WADA Aware of Russian Doping Since 2010 but Took no Action

A woman walks into the head office for the World Anti-Doping Agency (WADA) in Montreal, Canada.

The World Anti-Doping Agency (WADA) received the information on doping by Russian athletes six years ago but did not investigate the claim, the Washington Post newspaper reported Friday.

Former member of the Russian Anti-Doping Agency RUSADA Vitaly Stepanov told the newspaper that WADA officials had been told of Russian doping during the 2010 Olympics in Vancouver. Stepanov claimed that RUSADA had a list of athletes involved and that the doping had been supported by the state.

The whistleblower exchanged “hundreds of emails” with WADA employees but no investigation was opened, he said. WADA finally advised Stepanov to contact the western media in 2014.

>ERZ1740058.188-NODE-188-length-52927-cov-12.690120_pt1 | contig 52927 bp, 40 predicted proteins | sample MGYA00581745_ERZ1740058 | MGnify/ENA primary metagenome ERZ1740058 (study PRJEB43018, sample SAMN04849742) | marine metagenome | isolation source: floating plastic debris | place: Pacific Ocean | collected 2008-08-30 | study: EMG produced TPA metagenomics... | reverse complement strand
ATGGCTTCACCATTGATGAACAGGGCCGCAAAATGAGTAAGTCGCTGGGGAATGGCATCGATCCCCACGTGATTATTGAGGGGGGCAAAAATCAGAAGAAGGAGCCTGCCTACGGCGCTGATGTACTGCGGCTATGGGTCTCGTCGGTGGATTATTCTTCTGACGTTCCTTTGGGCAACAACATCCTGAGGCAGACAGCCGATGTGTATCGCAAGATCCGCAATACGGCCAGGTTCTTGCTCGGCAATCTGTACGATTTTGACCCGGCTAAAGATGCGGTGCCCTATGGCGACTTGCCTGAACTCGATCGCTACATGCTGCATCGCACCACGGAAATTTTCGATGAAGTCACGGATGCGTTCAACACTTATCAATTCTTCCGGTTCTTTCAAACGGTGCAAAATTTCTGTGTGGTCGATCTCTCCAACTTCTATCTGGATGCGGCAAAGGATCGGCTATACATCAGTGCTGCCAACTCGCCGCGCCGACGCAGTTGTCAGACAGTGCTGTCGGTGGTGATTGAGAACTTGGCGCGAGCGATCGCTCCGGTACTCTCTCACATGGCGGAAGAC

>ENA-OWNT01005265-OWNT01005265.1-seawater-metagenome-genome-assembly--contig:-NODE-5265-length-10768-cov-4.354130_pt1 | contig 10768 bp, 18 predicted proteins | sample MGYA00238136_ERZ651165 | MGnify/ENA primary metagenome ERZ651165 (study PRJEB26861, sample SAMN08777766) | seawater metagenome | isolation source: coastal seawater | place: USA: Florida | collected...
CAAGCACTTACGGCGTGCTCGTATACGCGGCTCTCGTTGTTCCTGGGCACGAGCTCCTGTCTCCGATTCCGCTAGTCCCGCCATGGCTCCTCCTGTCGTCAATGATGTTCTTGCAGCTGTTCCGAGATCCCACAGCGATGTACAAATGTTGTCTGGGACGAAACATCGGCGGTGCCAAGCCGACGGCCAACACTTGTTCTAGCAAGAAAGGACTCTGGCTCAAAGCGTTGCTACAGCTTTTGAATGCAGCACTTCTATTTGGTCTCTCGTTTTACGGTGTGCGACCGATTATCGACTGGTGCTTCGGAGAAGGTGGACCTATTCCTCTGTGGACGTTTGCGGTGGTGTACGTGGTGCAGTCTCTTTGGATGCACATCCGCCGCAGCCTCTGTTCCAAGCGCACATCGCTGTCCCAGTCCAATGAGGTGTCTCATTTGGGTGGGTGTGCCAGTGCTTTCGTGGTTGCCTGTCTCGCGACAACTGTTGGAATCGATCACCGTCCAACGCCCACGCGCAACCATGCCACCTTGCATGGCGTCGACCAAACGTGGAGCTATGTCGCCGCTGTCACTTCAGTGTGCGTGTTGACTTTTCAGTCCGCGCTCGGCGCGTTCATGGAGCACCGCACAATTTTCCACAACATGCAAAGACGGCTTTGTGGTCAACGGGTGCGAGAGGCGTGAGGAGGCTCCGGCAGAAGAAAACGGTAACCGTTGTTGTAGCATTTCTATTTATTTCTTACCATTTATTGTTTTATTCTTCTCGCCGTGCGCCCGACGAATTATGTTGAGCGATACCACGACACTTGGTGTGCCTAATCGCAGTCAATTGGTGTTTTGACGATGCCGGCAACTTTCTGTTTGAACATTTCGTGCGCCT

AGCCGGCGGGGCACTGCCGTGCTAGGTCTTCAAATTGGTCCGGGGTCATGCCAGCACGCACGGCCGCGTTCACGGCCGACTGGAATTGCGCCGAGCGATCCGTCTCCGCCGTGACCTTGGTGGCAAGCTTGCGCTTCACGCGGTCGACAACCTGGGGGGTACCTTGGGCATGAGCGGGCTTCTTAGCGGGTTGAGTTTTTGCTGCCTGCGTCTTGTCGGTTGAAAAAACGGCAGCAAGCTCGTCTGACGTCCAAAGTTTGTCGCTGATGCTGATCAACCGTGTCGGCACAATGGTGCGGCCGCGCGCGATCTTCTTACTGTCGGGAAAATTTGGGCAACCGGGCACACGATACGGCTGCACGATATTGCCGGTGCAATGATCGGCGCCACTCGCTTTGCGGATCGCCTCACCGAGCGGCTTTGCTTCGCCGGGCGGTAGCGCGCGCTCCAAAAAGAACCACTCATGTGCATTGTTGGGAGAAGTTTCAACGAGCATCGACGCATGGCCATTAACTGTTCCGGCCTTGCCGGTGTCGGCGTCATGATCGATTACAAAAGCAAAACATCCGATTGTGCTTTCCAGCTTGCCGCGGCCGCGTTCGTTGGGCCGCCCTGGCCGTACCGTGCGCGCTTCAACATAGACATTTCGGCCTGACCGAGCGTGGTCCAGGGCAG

WADA spokesman Ben Nichols confirmed Stepanov's story but said that the agency were not given the power to carry out investigations until 2015.

Stepanov told the CBS News television channel about doping by Russian athletes during the Sochi Olympics in 2014 last month.

The former head of Russia's national anti-doping laboratory Grigory Rodchenkov has also spoken out on the subject, saying in an interview with the New York Times that at least 15 Russian Sochi medal winners in had participated in a state-run doping scheme.

The International Olympic Committee has asked WADA to launch an investigation into the allegations.

If the claims are proven true, the Russian national team could be excluded from the participation in the 2016 Olympics in Rio de Janeiro, said President of the International Olympic Committee Thomas Bach.

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